Troubled Tolworth Broadway set for much-needed improvement


Tolworth Broadway is a busy dual carriageway, with a central reservation and barrier, with shops either side.


By Ros Satar

There is a simple statement about the 2012 Olympics road-works restrictions delaying a much-needed urban district regeneration project, on the Kingston Council website.

However, it belies the fractiousness beneath.

At the heart of this ill-feeling is a long neglected traffic and retail black-spot, on the outskirts of Kingston-upon-Thames.

The regeneration is a joint initiative with Kingston Council and Transport for London, as part of the Mayor of London’s Great Outdoors Initiative, to improve public spaces.

In February, I attended the Council scrutiny panel meeting, five hours of council infighting, and residents’ frustrations.

Councillors baited each other, self-important urban designers lectured us, and we heard baffling details of traffic modelling that told us it was a busy road at peak times, as if this would come as a surprise.

Yet no-one disagrees that Tolworth needs attention.

Tolworth Broadway is a busy dual carriageway, with a central reservation and barrier, with shops either side.

It is a spur off the busy A3 trunk road and leading to its more prosperous shopping neighbourhood in Kingston.

The proposal is to remove the barriers down the middle of the Broadway area, and introduce a central island, known as the ‘Greenway’.

The central barriers currently control where pedestrians can cross. The Greenway will allow people to cross the road at any point they choose, although formal crossing points will be introduced.

The kerb will be dropped and a ‘Shared Space’ environment will be created, where cyclists, cars, and pedestrians co-exist in ‘Shared Space’.

Urban designers believe a ‘philosophy of behaviour’ takes over, and as road users use the more informal layout, their behaviour is controlled by natural human interactions and due consideration.

The central barriers were put there for a reason, after accidents and a fatality as cars come off the busy A3 and drop from 50mph to 30mph.

Former council member Douglas Reynolds remembers the decision to put up the central barriers in the first place.

As chairman of the road safety commission at the time, he remembers there were a number of accidents and at least one fatality leading up to the installation of the barriers in 1969.

Mr Reynolds said: “The justification was based on at least one fatality.

“It was always a dual carriageway and people were crossing at any point.

“There was no crossing at all.”

He had not heard of anyone dying after the barriers were installed and has been actively voiced his opposing opinion at any public meetings on the subject.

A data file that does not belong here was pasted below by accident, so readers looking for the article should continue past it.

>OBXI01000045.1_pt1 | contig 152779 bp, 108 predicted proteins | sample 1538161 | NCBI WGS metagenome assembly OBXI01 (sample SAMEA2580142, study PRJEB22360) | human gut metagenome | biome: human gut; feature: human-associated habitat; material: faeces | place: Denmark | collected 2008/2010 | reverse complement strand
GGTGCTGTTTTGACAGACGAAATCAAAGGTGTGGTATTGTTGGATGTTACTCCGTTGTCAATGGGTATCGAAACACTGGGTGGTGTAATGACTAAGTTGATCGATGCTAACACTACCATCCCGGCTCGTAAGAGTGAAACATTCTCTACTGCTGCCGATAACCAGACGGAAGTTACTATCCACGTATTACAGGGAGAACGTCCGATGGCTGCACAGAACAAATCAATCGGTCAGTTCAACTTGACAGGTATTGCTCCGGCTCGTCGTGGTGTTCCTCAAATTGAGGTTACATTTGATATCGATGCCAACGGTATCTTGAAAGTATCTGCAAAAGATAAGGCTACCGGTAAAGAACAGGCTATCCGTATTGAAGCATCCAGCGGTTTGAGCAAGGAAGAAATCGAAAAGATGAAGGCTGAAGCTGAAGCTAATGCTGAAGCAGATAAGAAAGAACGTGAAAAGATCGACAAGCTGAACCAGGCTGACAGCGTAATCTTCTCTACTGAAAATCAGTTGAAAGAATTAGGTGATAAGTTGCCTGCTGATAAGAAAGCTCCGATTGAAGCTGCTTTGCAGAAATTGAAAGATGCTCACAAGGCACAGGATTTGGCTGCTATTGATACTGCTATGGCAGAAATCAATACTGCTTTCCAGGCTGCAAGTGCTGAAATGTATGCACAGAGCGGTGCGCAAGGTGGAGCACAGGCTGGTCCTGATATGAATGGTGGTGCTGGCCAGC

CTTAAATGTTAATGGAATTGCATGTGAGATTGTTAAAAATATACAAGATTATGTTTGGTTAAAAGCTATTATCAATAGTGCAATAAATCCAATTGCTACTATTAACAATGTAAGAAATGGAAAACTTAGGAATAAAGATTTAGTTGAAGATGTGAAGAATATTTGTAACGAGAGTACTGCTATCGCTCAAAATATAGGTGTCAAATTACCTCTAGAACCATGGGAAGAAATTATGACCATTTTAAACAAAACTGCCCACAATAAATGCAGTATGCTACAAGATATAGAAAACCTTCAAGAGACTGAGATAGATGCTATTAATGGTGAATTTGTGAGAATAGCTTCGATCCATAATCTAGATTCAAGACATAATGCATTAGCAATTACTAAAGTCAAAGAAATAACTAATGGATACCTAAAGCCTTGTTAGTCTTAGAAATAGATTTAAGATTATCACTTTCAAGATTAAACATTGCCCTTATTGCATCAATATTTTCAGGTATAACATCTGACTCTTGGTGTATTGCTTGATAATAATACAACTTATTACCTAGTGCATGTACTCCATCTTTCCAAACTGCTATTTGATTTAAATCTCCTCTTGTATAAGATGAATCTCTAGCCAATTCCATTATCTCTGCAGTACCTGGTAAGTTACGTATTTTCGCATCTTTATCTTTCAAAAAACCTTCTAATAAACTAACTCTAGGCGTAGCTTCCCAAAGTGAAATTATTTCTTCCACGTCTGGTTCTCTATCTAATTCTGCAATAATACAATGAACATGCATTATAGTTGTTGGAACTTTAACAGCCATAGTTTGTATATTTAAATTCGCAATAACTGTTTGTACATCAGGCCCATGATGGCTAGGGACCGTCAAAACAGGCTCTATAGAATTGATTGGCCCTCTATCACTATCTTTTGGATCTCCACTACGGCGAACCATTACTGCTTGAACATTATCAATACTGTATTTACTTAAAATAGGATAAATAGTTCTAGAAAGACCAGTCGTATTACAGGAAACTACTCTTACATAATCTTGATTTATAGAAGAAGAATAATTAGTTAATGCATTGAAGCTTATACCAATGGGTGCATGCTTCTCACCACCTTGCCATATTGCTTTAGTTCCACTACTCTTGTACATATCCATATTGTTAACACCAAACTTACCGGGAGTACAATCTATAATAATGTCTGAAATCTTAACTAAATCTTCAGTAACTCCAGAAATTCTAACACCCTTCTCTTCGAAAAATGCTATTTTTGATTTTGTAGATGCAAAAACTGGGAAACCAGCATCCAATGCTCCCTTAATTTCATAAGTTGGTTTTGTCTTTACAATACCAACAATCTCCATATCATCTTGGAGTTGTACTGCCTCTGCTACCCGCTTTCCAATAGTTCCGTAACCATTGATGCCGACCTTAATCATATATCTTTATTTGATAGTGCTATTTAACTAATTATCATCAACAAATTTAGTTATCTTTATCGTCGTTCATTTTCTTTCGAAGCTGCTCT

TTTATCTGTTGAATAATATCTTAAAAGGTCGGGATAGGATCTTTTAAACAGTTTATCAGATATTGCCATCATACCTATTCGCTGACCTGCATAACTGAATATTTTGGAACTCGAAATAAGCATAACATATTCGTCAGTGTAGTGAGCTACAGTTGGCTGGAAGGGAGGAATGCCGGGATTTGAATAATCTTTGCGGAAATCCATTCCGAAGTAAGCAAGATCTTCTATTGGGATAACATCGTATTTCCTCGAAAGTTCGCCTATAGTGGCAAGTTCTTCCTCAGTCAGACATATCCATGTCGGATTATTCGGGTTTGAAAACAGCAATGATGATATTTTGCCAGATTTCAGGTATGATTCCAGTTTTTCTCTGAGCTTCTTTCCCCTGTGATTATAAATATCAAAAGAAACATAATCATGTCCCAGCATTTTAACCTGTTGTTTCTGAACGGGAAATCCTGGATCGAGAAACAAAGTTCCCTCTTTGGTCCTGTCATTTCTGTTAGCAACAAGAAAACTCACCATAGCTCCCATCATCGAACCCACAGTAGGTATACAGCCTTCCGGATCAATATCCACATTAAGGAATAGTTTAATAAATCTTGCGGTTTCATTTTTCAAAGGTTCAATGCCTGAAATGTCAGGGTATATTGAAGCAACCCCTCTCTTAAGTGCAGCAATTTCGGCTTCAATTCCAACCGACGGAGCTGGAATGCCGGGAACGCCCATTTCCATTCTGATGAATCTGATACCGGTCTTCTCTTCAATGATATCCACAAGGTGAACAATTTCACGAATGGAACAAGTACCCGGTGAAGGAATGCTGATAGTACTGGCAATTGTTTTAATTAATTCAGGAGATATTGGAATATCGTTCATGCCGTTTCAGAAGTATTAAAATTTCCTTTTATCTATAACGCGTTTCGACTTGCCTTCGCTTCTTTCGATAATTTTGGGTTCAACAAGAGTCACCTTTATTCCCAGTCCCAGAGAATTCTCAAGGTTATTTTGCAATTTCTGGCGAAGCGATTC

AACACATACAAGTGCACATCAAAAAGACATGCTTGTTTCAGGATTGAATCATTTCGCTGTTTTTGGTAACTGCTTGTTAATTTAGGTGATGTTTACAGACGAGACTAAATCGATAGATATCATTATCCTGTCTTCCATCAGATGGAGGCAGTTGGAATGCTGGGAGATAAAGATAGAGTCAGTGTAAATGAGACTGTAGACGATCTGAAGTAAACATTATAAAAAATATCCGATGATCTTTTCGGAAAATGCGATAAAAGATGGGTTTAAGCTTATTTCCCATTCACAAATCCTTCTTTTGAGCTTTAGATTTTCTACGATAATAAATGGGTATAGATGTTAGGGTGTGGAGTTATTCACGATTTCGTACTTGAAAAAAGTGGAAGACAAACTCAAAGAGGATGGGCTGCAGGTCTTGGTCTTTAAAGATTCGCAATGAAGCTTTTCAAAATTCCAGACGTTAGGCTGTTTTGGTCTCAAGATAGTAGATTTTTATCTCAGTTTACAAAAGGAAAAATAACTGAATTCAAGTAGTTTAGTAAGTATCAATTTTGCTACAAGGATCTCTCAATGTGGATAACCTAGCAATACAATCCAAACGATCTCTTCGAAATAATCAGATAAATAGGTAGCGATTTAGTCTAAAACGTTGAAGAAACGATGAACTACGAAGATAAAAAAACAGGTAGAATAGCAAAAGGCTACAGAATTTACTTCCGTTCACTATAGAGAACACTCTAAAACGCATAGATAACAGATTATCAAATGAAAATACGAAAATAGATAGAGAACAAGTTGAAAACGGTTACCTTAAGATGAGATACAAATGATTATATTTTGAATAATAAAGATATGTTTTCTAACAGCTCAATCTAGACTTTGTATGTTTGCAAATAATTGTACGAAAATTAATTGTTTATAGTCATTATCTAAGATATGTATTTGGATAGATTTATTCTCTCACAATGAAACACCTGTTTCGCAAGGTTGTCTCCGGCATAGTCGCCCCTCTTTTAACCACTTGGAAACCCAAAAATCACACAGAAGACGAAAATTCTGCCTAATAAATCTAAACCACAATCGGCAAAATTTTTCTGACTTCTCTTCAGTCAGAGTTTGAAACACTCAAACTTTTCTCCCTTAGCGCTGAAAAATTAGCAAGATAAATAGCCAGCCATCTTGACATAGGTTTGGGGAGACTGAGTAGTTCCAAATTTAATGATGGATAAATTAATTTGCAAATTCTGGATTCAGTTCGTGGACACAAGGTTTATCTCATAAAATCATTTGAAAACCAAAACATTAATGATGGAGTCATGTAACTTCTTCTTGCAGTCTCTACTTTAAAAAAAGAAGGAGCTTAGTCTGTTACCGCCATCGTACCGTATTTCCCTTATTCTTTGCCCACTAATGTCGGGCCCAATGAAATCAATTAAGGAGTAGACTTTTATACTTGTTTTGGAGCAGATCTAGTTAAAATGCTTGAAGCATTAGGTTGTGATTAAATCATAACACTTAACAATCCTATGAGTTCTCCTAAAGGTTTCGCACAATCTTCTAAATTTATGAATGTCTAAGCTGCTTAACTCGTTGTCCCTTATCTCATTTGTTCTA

Another former councillor, Peter Grey, also feels the decision is flawed.

Mr Grey said: “Even though reducing the speed to 20mph gives better braking speed, it just needs one person to be speeding to cause an accident.

“All it will take is for one person (god forbid) to get killed.”

The urban design consultants believe central promenade area in the centre of four traffic lanes promotes pedestrians and cyclists having equal priority, with cars (apparently) naturally slowing down.

Opposing councillors viewed this sceptically, to say the least.

But what of those people who rely on raised kerbs to try and live their lives as normally as possible?

Speaking with the Guide Dogs for the Blind Association, they note that in similar environments, most pedestrians tended to extend their route to use the “courtesy crossing points” rather than crossing “naturally” at their nearest point.

Mike Woolston, Guide Dogs’ Mobility Team Manager covering Tolworth, said: “Shared streets, where kerbs are removed and people and cars share the same space, are extremely dangerous for pedestrians with sight loss.

“Our research has found that shared surfaces affect the safety, confidence and independence of blind and partially sighted people.”

Tolworth resident, Bridgette Walker, had been invited to the panel as a witness.

She had expected the questions to focus on whether it was safe or would add to congestion and was left feeling disillusioned about the councillors’ objectives.

All was to no avail, as the sitting council voted to continue with the plans, despite the latest rounds of petitions to the scheme.

The democratic process of calling-in the decision, in the name of transparency has delayed the project further.

The Mayor of London has imposed a planned road-works ban on main road networks during the Olympics, and the council has a similar policy in the run-up to Christmas,

The works will not start now until early 2013, and troubled Tolworth will just have to wait a little longer for its controversial new lease of life.

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